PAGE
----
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Running on Empty
By Julia Borcherts

Part One

The minute I pushed open the glass door of that ghetto gas station, baby on my hip, I realized that the clerk had been shot. He wasn't behind the counter on the left; no, he was splayed across the back wall as though he'd tried to make a break for it, blood pooling through the two holes under the patch that said "Kevin" on his blue uniform shirt, one mangled and bloody hand stretched out in front of him as though he'd been pleading for mercy or trying to block the final shot that pierced the front of his skull and blew out the back of his head. Bits of his long, light-brown hair hung from the chunks of blood and bone smeared along the wall where he'd hit and then slid down. He'd been a tall man, I noticed, because his legs, positioned awkwardly akimbo in ways that would have been too painful to maintain if he'd been alive, had knocked over a display of motor oil three feet to the right. He was a young man, too, I realized, probably younger than I was then, which was twenty-three.

I froze in the doorway, $10 clutched in my hand, until my daughter wiggled on my hip.

"Bottle," she demanded punching me on the shoulder. That, not Mama, had been her first word, and she used it often. It was eight p.m. and she should have eaten an hour ago, but we'd run out of gas and had to trudge through a blizzard in this bombed-out stretch of neighborhood on the west side of Rockford, Illinois.

"Bebop, be quiet, we'll be home soon," I lied, sliding my own back away from the glass front of the building and across to a rack of roadmaps. I didn't know whether to bend down and try to get a pulse or go back out into the dark, and I kept asking myself, what would my mother do, but she was way too competent for something like this to happen to her in the first place, and this was exactly the kind of situation that made her judge me as inept. There was a pay phone across the lot, but I hadn't seen or heard anyone screeching out into the street, and I'd been staring at the gas station for half a mile as we walked down Auburn Street, willing it to not close before we got there. This meant, to me, that the perpetrator could still be skulking around the building, and if I tried to use the phone, my back would be exposed.

There'd been a series of murders that week, and I knew as soon as I saw this gas station clerk slumped on the floor that I'd walked into another one by the same killer. The day before, an attendant at the EZ-Go Service Station up the street had been murdered, and the day before that, two clerks at Willie Fredd's corner grocery store had each been shot in the head five times. Later that week, two shoppers would be gunned down at a Radio Shack twenty minutes away in Beloit, WI. By the next week, we would learn that the killer's name was Ray Lee Stewart. His own father would turn him in for the reward money, Stewart would get the death penalty, and in 1996, he would be executed.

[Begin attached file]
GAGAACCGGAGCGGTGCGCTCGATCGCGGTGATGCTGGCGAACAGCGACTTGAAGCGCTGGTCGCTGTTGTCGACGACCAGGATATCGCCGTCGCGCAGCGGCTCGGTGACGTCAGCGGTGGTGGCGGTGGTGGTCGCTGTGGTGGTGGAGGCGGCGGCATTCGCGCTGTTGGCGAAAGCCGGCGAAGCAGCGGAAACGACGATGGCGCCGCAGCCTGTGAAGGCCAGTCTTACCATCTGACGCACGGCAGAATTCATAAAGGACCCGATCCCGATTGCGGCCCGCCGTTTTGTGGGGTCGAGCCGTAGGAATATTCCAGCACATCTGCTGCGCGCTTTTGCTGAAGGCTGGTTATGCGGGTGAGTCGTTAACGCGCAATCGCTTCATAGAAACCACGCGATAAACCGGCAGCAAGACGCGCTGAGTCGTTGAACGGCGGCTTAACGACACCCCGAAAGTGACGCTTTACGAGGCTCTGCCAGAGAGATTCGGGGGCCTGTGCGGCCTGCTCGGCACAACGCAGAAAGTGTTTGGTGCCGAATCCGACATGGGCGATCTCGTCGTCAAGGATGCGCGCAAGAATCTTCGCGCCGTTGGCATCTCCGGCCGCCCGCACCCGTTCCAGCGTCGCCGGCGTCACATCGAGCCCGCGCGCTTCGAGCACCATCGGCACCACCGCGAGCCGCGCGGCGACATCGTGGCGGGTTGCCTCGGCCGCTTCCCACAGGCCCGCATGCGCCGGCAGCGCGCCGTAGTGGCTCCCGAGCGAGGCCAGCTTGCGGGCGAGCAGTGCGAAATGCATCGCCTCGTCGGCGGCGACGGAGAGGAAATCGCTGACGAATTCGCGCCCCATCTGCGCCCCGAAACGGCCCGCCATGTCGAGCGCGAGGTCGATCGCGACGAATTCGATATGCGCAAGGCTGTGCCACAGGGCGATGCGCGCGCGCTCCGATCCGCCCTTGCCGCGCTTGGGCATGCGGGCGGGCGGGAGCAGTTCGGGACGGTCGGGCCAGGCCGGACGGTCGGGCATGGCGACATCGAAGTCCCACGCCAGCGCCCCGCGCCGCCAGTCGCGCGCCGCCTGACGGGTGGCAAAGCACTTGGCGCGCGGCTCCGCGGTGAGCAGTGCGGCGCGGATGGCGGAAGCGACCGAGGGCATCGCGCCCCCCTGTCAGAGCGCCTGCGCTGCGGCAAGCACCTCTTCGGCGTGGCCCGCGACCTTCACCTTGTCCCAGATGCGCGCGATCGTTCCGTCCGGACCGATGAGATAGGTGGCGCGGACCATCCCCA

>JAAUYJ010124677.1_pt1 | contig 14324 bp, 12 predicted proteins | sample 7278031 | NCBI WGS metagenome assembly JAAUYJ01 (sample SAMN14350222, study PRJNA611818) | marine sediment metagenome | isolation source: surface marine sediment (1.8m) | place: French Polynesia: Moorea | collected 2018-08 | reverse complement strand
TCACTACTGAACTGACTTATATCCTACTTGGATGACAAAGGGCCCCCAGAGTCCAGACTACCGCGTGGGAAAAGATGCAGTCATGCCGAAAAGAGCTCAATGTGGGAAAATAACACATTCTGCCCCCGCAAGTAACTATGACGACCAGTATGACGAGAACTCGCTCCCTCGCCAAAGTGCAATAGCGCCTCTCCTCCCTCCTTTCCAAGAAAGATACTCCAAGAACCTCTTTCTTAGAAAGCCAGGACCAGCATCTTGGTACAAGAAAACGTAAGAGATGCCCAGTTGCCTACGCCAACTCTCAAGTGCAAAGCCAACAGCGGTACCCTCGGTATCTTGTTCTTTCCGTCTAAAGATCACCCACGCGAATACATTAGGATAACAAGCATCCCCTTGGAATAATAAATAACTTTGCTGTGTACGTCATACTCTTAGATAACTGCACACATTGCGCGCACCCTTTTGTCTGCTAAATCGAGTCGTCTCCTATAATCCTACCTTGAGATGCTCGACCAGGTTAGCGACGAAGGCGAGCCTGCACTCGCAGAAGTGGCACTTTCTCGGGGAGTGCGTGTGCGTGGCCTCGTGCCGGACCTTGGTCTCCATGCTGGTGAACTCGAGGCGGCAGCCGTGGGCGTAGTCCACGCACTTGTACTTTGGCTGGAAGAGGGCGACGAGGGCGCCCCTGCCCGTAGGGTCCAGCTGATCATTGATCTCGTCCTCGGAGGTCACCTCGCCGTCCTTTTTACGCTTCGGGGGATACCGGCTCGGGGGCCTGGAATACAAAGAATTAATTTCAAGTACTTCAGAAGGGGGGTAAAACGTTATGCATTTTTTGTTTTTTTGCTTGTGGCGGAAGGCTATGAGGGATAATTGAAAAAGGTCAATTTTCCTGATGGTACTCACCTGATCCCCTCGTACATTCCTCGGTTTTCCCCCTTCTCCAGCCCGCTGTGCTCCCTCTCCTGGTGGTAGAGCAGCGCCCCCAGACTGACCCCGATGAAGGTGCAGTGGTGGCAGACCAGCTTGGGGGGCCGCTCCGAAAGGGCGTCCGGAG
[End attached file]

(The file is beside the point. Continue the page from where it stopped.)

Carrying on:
But that night in January, 1981, I didn't know any of this. All I knew was that I was trapped in a gas station with a dead body and a nine-month-old baby crying for her bottle. I shivered as she squirmed in my arms. She reached over my shoulder with her fat little hand, and I felt the wisps of her hair, light-brown and fine like those on the dead man, brush against my cheek as she grabbed a road map and threw it across the room, where it hit the open cash register. The window rattled as the freezing rain hit the glass and I realized that I could stay in there all night but aside from the weather, we weren't any safer inside than we were out in the parking lot and that sooner or later, someone would show up and at this point, I'd rather it was the police. So I pulled Bebop around to the front of my chest, pushed the door open and staggered back out into the snow.

Part Two

So, what the hell kind of mother, I can hear you asking, takes her kid out in a blizzard, during a killing spree, in a car with no gas, and doesn't even bring a bottle? Well, the easy answer is that my husband and I had separated a week earlier, I was exhausted from shuttling my kid between babysitters while I worked two jobs, I was taking my work clothes and a load of shitty diapers to the Laundromat, and I had no idea how I was going to make the house payment, let alone fix the broken gas gauge on the car.

But the true answer is that I really wasn't ready to be a mother. I was twenty-one when I discovered I was four months pregnant, and while that may not seem criminally young, it had taken me four months to discover this because my husband Greg, a lazy but patient roofer with spiky, dark hair who moonlighted as a drug mule for the Hell's Angels, was bringing home so much speed that I hadn't gotten my periods for almost a year. Right around the time Bebop was born, I had stopped speaking to my mother-a good-looking, no-nonsense brunette who reminded me of Emma Peel from the Avengers: proficient at everything from needlepoint to martial arts, which I was not. She was funny and generous, a great companion for Scrabble games and old movies, and I always felt like nothing truly bad could happen as long as she was around to watch over me, but she couldn't help pointing out how I was to blame when any event in my life went wrong, no matter how trivial the consequences. The last straw was when I asked her for advice on how to get my newborn to sleep through the night and rather than suggest any actual techniques, she'd insisted that I was so completely inept as a mother, that Bebop subliminally understood that it wasn't safe to fall asleep around me. Then she insisted that Bebop and I stay with her for a week so that she could try to undo whatever damage I must have done. To make matters worse, I overheard her telling Greg to keep an eye on me because I wasn't dumb, exactly, I just had no common sense.


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